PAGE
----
What does “mirrors for princes” mean? How is The Prince different from most works in the genre?
Mirrors for princes was a popular literary genre during the Middle Ages and the Renaissance. The works served as advice for rulers on how to behave and lead. While Machiavelli’s The Prince is the best-known example, it stands apart from most.
Read more to learn how The Prince fits into the mirrors for princes genre.
Mirrors for Princes
The Prince is the best-known, though not the most representative, example of the genre known as mirrors for princes. These texts were written by scholars, monks, and politicians as instructions for newly ascended monarchs. They offered advice, gave a history of the state, and described rulers whom the new monarch should seek to emulate. Though the genre experienced a boom in the Middle Ages, it dates back to ancient Greece, and new examples were published until the 19th century.
What makes The Prince unusual is Machiavelli’s grounded interests and largely realistic tone. While other authors stressed the importance of Christian virtue and acting on behalf of the people, Machiavelli is concerned mainly with power—how to take it, maintain it, and defend it. He mentions Christianity only in passing and encourages the reader to flout traditional morality if doing so helps preserve the state.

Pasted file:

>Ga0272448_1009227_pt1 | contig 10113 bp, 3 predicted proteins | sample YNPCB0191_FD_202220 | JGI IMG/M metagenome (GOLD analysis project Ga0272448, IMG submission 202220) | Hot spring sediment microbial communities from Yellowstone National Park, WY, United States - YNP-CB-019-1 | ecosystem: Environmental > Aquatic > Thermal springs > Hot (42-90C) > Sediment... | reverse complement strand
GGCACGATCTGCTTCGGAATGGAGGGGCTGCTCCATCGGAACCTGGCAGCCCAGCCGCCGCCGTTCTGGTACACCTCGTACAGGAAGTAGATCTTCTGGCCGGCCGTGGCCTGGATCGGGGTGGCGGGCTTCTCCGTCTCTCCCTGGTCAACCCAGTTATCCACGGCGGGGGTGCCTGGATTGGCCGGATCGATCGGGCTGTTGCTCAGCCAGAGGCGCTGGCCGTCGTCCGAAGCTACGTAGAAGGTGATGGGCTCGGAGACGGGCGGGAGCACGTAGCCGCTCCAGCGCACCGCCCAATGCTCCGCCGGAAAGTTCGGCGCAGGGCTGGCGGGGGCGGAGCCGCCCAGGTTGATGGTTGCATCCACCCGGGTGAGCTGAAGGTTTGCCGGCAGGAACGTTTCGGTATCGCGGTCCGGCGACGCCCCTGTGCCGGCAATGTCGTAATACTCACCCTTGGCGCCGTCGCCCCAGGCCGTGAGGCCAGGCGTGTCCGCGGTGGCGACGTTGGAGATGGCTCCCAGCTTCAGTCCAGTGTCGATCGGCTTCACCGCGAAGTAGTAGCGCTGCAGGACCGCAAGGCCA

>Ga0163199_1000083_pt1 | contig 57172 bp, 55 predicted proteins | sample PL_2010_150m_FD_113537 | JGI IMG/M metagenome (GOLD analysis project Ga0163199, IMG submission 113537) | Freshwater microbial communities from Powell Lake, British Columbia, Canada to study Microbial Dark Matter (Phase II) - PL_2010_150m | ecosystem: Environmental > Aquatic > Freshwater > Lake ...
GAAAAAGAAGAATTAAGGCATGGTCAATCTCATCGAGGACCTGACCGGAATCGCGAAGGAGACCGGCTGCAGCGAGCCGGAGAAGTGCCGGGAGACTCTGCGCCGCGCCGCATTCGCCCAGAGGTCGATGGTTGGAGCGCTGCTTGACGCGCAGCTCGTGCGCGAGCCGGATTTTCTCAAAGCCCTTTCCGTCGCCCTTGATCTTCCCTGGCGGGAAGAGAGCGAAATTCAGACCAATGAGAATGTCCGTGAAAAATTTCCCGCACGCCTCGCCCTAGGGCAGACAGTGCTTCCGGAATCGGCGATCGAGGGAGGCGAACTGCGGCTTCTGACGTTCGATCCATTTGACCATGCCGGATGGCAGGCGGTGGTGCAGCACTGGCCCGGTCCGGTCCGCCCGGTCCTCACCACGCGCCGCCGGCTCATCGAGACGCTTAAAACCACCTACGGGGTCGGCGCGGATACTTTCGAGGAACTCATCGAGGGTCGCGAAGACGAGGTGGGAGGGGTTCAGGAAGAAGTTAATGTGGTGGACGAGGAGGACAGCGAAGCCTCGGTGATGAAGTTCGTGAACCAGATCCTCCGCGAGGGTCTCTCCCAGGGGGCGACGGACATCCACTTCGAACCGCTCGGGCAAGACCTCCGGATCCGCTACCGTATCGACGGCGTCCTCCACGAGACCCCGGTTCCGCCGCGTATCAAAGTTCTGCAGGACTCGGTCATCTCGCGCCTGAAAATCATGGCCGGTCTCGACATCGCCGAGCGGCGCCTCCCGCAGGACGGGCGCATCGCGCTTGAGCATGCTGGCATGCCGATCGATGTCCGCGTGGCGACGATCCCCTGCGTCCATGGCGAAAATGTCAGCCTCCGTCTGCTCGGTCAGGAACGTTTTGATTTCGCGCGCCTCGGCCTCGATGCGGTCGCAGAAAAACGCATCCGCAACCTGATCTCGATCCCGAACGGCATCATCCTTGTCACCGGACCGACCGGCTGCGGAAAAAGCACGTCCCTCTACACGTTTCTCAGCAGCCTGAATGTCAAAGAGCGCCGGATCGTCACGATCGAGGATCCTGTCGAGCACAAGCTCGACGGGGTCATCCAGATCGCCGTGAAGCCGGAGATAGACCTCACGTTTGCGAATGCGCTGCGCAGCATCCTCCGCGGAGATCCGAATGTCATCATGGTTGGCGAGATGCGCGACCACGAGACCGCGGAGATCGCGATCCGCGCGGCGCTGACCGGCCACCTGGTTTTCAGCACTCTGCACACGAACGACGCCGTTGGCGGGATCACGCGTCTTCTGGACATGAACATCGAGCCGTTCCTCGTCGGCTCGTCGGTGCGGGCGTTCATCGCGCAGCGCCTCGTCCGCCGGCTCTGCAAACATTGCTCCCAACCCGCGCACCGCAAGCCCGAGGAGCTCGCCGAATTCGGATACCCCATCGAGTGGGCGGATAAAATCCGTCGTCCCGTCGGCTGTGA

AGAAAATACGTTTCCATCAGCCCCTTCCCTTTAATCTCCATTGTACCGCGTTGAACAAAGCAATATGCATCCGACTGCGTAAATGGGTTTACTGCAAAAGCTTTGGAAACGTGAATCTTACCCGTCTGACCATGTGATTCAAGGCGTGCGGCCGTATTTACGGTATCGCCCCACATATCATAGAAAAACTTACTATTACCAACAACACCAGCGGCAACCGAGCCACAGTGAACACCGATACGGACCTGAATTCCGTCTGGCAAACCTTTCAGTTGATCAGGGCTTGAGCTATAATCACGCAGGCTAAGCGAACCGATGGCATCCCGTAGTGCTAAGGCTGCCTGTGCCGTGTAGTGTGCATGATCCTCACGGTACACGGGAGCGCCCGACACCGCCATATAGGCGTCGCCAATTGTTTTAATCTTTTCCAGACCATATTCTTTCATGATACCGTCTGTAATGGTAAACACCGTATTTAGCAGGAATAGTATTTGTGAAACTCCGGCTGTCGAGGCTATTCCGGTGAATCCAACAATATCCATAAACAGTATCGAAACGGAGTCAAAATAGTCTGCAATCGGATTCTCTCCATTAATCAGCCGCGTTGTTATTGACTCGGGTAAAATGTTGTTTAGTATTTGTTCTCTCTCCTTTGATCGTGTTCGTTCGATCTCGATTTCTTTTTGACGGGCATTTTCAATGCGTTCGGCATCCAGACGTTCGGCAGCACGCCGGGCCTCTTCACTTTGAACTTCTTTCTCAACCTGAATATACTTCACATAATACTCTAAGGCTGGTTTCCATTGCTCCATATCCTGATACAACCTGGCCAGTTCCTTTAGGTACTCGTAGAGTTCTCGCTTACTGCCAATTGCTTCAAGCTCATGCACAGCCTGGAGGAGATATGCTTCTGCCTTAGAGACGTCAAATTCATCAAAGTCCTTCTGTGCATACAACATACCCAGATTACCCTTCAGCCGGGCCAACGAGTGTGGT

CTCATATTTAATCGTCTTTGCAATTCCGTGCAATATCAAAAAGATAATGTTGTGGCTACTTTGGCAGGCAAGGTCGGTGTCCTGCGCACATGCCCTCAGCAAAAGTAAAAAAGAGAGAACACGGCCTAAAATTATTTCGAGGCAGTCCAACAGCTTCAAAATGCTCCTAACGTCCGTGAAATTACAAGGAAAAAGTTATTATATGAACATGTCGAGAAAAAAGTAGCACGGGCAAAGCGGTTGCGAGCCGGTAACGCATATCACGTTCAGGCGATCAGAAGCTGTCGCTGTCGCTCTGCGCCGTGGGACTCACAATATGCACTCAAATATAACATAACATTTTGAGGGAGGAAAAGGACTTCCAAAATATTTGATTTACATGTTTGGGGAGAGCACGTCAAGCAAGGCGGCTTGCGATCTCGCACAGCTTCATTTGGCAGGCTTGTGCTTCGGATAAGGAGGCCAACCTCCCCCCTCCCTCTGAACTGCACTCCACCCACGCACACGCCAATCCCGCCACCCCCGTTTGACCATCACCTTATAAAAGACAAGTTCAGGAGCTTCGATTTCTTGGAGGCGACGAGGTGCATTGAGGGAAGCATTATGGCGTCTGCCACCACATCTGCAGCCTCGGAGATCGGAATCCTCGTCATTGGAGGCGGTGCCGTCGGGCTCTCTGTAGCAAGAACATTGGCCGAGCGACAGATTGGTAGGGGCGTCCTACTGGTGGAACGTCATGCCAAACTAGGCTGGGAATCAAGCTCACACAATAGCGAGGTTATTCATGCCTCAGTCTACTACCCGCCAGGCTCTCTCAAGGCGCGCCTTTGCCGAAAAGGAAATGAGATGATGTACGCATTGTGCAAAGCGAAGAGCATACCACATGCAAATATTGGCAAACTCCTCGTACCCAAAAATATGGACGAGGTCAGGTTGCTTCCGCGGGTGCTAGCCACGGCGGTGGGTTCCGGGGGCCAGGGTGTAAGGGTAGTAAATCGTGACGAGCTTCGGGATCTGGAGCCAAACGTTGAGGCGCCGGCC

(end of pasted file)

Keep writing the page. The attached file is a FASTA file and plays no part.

Machiavelli dedicated The Prince to Lorenzo II de’ Medici, the then-prince of Florence who was only 20 years old when he took power. While there’s no evidence that Lorenzo or any of his successors ever read the book, some scholars have theorized that it was written as a kind of job application, a cynical attempt by Machiavelli to ingratiate himself to the Medici family after they had imprisoned, tortured, and dismissed him from the government a year earlier. The Prince’s dedication stressed his loyalty and his knowledge of politics, and, in making a gift of the book, he may have hoped to simultaneously assuage any suspicions against him and encourage Florence’s new leaders to bring him back into politics.
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- Niccolò Machiavelli's description of how authoritarian leaders should rule
- An unapologetic depiction of the “real truth” of politics
- Analyses of how Machiavelli's lessons survive in modern-day politics